Social Media – Obsessed With Numbers

It seems to me that when it comes to different social media platforms, we tend to focus only on how many people use these applications. And because this number is constantly changing, it gives bloggers, publishers, etc. something to keep writing about.

Bloomberg put together a report about how many American adults use Facebook, Twitter and Google+. Of course the emphasis was on the last one, since Google+ became the buzz word in social media this last month. So all of a sudden everyone is surprised how fast the number of users is rising. Well if you spend any time online, you are going to come across articles on the new platform on a daily basis. And not once, but a couple of times. It was actually interesting to see that Facebook (I’m sure) unintentionally became one of the biggest advertising sites for its competitor. With all the users posting status updates about their new Google+ accounts, the platform received tremendous hype.

This is why the report is able to show that already 13% of US adults signed up for a Google+ account, while Facebook is still used by 71% of adults online in the United States. The study also suggests, that Facebook will lose 2% of its users in the next year, while Google+ is going to reach 22% of US adults. First of all I think it is highly speculative to publish these kinds of rates one year in advance. Especially in the world of social media, where innovations and new applications can and usually do appear and gain users rapidly, and where they can be taken over by the next big thing just as fast. Secondly, I don’t think that Google+ growing more quickly than Facebook or MySpace did after being introduced is any indication of its larger popularity compared to the other sites. Google+ had a pattern, a model of features to follow that made it a lot easier to market it to people. How much simpler is to say “Oh, it’s kind of like Facebook, just cooler”, than to try to explain Facebook to users that never known anything like it before.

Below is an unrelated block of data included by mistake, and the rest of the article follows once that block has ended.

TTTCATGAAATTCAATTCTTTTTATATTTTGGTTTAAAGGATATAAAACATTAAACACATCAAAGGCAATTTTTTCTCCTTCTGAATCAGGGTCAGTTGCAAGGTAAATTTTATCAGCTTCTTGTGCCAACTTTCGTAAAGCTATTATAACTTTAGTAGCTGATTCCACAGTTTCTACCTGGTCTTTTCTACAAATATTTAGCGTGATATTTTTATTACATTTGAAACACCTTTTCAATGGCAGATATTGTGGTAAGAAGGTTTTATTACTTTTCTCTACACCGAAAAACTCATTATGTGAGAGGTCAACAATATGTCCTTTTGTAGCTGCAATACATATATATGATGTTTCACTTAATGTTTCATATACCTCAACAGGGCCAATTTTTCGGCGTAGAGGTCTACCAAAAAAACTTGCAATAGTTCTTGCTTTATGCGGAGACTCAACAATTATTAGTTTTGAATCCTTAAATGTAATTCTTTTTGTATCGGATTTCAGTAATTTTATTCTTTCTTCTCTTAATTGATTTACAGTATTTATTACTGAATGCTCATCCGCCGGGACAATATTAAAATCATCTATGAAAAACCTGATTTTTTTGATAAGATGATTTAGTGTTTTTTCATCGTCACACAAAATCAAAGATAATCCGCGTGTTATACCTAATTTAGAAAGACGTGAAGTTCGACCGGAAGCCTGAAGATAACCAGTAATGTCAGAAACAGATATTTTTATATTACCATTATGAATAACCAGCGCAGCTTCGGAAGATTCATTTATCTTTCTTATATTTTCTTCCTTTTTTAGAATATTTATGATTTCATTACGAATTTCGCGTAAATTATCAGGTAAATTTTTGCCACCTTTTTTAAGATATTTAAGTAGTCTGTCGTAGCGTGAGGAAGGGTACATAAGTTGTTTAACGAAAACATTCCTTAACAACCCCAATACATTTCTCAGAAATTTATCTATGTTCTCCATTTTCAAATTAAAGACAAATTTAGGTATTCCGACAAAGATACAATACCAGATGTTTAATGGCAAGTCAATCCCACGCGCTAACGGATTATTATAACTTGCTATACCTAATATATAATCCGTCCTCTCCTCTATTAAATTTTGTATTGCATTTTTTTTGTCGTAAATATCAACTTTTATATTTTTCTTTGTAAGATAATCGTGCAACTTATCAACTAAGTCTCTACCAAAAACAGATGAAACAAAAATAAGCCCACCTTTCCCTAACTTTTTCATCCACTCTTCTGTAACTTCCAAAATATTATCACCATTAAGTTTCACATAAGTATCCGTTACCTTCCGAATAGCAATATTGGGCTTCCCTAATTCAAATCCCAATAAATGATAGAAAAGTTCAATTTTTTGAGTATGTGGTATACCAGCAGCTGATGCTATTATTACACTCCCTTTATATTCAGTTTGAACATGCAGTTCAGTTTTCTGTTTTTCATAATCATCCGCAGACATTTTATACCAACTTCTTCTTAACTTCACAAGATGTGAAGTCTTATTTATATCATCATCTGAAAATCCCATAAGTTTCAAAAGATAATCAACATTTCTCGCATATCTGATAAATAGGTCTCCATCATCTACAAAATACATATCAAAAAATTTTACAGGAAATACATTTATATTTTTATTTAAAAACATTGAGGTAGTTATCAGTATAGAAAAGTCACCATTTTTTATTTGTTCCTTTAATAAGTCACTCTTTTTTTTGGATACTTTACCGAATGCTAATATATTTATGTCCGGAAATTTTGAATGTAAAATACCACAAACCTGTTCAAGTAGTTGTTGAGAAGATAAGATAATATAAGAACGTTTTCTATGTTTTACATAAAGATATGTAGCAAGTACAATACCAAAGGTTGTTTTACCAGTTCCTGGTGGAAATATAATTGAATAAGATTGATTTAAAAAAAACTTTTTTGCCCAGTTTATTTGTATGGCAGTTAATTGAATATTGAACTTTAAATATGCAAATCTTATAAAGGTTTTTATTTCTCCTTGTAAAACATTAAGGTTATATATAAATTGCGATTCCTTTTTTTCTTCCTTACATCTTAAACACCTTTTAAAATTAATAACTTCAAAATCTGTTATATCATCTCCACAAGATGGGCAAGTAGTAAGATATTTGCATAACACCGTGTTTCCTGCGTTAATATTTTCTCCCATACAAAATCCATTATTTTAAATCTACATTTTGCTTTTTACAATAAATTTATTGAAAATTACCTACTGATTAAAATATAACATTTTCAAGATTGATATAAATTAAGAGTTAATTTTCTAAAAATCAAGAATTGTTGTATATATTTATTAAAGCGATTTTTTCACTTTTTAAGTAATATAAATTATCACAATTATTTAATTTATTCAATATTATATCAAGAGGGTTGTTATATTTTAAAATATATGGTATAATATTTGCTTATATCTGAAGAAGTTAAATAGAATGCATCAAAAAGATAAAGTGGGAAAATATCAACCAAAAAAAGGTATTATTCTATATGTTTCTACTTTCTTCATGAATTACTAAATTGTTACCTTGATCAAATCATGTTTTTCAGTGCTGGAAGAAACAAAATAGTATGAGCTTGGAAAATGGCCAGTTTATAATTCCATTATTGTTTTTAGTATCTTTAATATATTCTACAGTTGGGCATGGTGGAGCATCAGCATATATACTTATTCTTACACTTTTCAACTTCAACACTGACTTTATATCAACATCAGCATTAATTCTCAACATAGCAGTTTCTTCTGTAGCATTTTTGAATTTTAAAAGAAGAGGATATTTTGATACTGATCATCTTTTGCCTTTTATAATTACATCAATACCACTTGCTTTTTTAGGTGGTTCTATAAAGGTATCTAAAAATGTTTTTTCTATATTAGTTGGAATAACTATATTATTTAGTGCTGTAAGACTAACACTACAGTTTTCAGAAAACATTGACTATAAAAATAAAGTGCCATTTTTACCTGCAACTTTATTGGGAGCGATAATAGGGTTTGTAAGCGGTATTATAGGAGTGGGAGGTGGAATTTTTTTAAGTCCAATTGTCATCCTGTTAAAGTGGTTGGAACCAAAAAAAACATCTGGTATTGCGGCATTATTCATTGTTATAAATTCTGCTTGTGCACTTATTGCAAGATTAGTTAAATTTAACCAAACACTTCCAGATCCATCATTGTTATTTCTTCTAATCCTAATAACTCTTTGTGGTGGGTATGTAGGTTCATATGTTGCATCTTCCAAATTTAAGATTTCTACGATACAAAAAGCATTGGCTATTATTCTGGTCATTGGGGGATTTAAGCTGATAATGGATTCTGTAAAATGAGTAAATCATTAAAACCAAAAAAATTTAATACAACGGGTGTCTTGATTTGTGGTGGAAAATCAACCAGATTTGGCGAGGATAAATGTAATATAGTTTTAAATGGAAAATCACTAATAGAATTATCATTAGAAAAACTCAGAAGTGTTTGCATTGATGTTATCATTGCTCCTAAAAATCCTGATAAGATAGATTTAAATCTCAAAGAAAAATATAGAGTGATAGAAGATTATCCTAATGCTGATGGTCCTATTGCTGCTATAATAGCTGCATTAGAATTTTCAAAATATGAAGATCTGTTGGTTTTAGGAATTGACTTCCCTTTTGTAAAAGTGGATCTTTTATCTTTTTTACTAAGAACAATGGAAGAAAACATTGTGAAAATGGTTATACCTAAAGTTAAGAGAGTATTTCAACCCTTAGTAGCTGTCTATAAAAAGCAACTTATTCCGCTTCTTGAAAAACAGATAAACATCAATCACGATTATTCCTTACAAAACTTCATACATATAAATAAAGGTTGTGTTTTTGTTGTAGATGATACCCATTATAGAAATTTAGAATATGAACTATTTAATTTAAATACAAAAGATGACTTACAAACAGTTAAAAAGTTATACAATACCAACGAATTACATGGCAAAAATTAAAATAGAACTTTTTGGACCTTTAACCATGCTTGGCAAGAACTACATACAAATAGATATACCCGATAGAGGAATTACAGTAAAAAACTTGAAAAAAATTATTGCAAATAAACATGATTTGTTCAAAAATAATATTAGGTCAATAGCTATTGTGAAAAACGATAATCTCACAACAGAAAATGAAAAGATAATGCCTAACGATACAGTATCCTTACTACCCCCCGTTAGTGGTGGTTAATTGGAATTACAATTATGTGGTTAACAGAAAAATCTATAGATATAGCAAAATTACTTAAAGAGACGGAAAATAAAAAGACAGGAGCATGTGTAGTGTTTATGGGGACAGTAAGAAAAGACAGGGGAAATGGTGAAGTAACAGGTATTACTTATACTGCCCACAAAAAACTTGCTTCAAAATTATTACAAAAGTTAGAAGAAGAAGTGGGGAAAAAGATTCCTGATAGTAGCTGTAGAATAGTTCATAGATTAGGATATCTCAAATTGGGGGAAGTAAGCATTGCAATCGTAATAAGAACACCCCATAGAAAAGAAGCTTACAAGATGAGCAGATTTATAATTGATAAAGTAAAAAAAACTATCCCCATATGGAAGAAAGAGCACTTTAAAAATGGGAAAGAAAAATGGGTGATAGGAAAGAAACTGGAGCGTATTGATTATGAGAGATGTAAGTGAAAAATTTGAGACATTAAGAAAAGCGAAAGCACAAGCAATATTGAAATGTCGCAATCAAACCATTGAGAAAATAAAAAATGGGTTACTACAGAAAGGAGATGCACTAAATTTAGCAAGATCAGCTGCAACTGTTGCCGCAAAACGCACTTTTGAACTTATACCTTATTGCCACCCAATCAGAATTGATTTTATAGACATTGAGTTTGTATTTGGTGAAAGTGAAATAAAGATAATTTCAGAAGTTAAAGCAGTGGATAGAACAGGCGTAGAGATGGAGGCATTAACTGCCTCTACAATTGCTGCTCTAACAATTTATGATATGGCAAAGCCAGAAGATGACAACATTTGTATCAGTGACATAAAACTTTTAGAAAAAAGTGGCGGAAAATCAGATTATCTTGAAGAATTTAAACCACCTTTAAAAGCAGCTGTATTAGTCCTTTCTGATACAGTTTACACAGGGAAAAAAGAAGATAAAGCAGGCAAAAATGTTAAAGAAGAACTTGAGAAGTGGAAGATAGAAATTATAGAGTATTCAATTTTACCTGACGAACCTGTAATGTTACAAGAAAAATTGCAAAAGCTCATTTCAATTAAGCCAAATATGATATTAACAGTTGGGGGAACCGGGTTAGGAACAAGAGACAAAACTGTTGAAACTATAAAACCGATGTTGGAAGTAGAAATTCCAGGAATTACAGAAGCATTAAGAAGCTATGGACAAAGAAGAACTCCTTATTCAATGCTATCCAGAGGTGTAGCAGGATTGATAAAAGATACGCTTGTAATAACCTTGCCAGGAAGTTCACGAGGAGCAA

As I said before, it is better being careful saying anything too soon about shiny new things in social media. The high user rates and hype may calm down after the initial introduction and first phase of an application. The numbers show how many people use the platform, they don’t say anything about how they are using it. And that is what studies are usually missing. It doesn’t matter if people register on a new platform if they never visit it again. And actually, we see this trend already with Google+: 31% of its users created their profiles but never posted anything and didn’t stick with the application. Other than data like this, we need a deeper analysis on what people are doing on social media sites and how they are doing it, what kind of content they share, how frequently and how they engage with others online. These questions are clearly harder to answer, but doing so would be definitely more informative than publishing a bunch of ever-changing numbers.

(Source: Bloomberg.com)

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